New York recently became the first state to ban gas stoves in new construction. That headline grabbed a lot of attention, but for people who read beyond the headline, the fact that home heating systems that rely upon propane or fuel oil will also be banned can be discovered.
What do you think will happen as all new construction homes are required to draw from the power grid to heat their homes? Homebuilding industry experts have already stated that the electric home heating systems required to heat homes efficiently do not exist. It’s going to take a lot of power to keep everyone warm – especially during those North Country winters where the temperature can stay well below zero for weeks at a time.
Now add to that the increased demand on the power grid attributable to the switch to electric vehicles. While performance obviously varies by make and model, as well as the power source, charging an electric vehicle can take from 20 minutes to over 40 hours.
How robust is your local power grid?
Here in Massachusetts, we’ve been known to have extreme weather events, particularly in the winter. When heavy snows, winter winds, or stormy weather take the lines down, it sometimes takes many days to restore power.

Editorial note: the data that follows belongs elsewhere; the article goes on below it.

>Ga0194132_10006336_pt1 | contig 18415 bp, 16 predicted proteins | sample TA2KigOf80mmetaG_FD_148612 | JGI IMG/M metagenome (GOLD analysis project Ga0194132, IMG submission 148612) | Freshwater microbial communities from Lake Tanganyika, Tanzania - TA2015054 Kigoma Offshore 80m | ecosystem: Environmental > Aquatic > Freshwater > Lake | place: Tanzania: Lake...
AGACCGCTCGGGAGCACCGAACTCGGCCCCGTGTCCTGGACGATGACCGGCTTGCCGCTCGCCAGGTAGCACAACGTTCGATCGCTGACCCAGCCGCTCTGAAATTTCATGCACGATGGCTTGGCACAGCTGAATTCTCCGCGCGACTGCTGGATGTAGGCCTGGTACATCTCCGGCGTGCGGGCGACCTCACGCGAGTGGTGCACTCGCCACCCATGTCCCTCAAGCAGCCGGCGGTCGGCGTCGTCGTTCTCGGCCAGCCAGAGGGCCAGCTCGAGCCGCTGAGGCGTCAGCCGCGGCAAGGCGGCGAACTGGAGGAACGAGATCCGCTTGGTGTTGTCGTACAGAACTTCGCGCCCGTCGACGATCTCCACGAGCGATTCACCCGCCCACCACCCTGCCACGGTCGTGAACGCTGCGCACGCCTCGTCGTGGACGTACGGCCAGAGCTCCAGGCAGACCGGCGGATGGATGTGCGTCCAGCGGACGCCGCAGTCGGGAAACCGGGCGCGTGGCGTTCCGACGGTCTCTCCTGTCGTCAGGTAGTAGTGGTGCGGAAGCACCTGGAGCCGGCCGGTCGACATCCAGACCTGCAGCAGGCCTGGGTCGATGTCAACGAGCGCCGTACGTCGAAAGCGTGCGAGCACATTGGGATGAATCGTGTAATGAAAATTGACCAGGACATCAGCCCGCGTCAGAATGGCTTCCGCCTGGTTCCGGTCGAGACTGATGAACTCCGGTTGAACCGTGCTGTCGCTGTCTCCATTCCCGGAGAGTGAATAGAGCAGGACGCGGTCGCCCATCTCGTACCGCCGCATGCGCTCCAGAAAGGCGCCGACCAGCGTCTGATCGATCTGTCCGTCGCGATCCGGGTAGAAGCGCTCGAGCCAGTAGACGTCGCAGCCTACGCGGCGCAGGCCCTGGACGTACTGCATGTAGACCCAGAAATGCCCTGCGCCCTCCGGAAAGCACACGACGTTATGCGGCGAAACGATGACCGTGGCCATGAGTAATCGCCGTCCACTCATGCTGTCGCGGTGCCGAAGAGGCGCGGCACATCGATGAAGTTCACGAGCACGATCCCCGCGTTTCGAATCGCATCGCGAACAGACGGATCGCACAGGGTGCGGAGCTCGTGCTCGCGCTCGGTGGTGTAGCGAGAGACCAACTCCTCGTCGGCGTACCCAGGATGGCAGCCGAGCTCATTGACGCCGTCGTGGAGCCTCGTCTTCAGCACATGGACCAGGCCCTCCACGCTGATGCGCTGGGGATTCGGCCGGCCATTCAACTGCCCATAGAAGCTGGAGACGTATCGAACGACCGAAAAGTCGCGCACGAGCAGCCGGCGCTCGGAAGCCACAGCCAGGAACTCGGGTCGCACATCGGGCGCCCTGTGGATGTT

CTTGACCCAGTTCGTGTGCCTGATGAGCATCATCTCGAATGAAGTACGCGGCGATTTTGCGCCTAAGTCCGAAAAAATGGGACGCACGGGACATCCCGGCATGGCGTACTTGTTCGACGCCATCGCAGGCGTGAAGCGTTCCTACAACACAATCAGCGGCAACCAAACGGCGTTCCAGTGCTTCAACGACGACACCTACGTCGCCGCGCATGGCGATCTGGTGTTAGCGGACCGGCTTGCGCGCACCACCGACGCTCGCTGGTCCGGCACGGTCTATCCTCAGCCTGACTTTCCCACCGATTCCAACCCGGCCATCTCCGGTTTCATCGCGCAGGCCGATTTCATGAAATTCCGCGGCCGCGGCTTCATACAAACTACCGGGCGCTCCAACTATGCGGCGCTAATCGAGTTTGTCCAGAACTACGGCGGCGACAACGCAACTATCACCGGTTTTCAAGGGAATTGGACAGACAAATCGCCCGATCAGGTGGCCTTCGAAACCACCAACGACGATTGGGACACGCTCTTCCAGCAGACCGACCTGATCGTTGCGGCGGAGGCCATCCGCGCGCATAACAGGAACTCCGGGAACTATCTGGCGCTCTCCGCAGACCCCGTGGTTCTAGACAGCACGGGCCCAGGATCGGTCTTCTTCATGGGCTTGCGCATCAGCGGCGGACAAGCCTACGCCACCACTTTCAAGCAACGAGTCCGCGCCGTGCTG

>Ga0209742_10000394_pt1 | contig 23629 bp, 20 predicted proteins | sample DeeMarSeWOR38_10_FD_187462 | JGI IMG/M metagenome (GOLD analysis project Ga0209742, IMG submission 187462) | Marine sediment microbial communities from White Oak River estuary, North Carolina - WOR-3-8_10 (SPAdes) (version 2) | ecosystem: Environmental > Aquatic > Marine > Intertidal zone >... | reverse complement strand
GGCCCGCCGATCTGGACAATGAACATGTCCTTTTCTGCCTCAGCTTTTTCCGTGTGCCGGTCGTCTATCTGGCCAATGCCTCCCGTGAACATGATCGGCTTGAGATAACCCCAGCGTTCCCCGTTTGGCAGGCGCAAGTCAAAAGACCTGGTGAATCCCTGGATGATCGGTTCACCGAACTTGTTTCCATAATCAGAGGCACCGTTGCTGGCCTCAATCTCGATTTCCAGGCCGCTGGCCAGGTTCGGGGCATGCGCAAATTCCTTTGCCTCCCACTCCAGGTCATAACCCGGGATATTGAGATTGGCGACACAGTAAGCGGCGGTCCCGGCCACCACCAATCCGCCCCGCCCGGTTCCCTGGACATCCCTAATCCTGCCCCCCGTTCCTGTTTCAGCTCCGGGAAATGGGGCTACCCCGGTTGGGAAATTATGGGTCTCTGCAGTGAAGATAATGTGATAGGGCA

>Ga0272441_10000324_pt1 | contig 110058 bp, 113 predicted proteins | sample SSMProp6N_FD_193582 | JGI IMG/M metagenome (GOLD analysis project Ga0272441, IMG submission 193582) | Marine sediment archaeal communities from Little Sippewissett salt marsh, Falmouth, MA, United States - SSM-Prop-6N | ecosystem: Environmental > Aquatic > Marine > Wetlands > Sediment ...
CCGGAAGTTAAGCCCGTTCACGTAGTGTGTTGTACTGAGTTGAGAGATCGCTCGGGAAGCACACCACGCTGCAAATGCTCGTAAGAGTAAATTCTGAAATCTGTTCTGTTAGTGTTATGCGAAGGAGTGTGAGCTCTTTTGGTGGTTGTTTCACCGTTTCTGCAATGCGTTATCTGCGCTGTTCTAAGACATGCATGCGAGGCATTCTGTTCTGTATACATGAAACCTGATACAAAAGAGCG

But even if every day is sunny and beautiful, does the power grid that serves your home currently have the capacity to serve the increased demands due to all electric home heat and electric vehicle charging? The answer may be yes – but do you want to leave the ability to keep your home warm, safe, and comfortable to chance?
Even if you never live completely “off the grid”, having solar panels installed on your home is a smart way to provide yourself with a constant, reliable source of electricity that’s under your control.
The decision to have solar installed is one that requires time, research, and some financial investment. The long term benefits include not being dependent on an already over-stressed power grid during the coldest, stormiest part of the year.